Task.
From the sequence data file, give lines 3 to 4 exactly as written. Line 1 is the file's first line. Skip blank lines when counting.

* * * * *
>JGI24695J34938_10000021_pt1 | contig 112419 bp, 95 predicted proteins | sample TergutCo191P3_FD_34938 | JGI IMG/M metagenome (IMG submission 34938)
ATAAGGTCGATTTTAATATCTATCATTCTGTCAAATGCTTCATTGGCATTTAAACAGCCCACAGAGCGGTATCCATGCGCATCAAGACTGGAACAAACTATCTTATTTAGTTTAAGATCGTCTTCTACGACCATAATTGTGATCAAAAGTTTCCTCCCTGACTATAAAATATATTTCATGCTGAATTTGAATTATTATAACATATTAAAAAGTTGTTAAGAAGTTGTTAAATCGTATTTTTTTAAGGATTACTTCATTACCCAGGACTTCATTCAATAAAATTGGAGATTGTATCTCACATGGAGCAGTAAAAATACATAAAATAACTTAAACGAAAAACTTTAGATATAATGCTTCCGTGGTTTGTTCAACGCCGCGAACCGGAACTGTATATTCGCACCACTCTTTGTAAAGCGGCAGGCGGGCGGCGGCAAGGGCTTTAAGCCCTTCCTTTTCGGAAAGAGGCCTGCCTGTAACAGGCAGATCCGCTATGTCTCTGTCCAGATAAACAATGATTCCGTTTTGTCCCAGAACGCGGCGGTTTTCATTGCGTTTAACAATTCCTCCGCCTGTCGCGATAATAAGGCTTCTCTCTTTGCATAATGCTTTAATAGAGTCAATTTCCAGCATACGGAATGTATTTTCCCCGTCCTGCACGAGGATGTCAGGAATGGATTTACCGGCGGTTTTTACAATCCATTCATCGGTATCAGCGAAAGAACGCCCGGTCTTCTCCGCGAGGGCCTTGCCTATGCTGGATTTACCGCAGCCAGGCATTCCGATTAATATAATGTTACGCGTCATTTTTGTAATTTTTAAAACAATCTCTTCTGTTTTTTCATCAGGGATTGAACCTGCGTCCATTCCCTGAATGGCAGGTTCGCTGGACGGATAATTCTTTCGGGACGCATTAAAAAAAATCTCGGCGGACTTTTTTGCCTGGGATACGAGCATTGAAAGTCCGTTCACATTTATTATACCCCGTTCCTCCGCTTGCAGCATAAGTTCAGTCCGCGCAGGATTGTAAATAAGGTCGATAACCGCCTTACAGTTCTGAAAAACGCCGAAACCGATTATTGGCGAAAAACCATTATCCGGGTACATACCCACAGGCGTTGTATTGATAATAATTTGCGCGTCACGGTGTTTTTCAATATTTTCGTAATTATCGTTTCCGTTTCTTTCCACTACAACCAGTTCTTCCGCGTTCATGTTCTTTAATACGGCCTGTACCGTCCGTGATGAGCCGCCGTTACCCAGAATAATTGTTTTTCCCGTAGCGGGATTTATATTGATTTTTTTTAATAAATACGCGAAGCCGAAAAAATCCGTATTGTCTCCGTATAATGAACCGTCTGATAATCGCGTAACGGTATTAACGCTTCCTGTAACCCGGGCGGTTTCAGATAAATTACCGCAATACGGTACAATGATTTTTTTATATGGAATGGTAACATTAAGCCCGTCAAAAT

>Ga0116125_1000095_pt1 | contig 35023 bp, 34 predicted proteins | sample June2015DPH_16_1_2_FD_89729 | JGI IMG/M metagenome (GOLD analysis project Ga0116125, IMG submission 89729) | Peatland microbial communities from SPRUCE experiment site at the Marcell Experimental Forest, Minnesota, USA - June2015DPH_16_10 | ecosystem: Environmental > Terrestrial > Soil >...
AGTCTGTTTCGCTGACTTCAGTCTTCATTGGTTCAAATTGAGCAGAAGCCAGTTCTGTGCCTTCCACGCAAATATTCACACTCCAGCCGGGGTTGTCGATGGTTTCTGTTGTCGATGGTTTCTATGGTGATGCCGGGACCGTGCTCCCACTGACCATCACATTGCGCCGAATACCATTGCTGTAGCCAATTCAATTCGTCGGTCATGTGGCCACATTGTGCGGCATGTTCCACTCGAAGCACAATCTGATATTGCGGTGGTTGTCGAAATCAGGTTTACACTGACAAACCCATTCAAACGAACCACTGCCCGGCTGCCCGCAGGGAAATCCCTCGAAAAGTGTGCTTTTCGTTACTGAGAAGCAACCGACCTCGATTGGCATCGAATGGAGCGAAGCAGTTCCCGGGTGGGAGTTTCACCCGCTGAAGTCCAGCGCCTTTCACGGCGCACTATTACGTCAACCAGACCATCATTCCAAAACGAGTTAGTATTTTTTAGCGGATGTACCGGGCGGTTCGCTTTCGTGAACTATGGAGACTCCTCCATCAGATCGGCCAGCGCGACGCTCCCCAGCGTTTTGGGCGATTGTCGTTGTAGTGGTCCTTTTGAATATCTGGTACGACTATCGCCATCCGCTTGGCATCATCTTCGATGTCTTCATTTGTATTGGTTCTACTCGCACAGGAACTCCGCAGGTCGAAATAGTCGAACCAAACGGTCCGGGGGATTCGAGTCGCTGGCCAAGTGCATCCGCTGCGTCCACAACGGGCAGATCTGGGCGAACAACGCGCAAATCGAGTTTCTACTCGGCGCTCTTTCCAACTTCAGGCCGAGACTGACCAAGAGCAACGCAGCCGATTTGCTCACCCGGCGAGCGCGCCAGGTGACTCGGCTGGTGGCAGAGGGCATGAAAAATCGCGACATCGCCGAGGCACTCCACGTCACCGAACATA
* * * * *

>Ga0116125_1000095_pt1 | contig 35023 bp, 34 predicted proteins | sample June2015DPH_16_1_2_FD_89729 | JGI IMG/M metagenome (GOLD analysis project Ga0116125, IMG submission 89729) | Peatland microbial communities from SPRUCE experiment site at the Marcell Experimental Forest, Minnesota, USA - June2015DPH_16_10 | ecosystem: Environmental > Terrestrial > Soil >...
AGTCTGTTTCGCTGACTTCAGTCTTCATTGGTTCAAATTGAGCAGAAGCCAGTTCTGTGCCTTCCACGCAAATATTCACACTCCAGCCGGGGTTGTCGATGGTTTCTGTTGTCGATGGTTTCTATGGTGATGCCGGGACCGTGCTCCCACTGACCATCACATTGCGCCGAATACCATTGCTGTAGCCAATTCAATTCGTCGGTCATGTGGCCACATTGTGCGGCATGTTCCACTCGAAGCACAATCTGATATTGCGGTGGTTGTCGAAATCAGGTTTACACTGACAAACCCATTCAAACGAACCACTGCCCGGCTGCCCGCAGGGAAATCCCTCGAAAAGTGTGCTTTTCGTTACTGAGAAGCAACCGACCTCGATTGGCATCGAATGGAGCGAAGCAGTTCCCGGGTGGGAGTTTCACCCGCTGAAGTCCAGCGCCTTTCACGGCGCACTATTACGTCAACCAGACCATCATTCCAAAACGAGTTAGTATTTTTTAGCGGATGTACCGGGCGGTTCGCTTTCGTGAACTATGGAGACTCCTCCATCAGATCGGCCAGCGCGACGCTCCCCAGCGTTTTGGGCGATTGTCGTTGTAGTGGTCCTTTTGAATATCTGGTACGACTATCGCCATCCGCTTGGCATCATCTTCGATGTCTTCATTTGTATTGGTTCTACTCGCACAGGAACTCCGCAGGTCGAAATAGTCGAACCAAACGGTCCGGGGGATTCGAGTCGCTGGCCAAGTGCATCCGCTGCGTCCACAACGGGCAGATCTGGGCGAACAACGCGCAAATCGAGTTTCTACTCGGCGCTCTTTCCAACTTCAGGCCGAGACTGACCAAGAGCAACGCAGCCGATTTGCTCACCCGGCGAGCGCGCCAGGTGACTCGGCTGGTGGCAGAGGGCATGAAAAATCGCGACATCGCCGAGGCACTCCACGTCACCGAACATA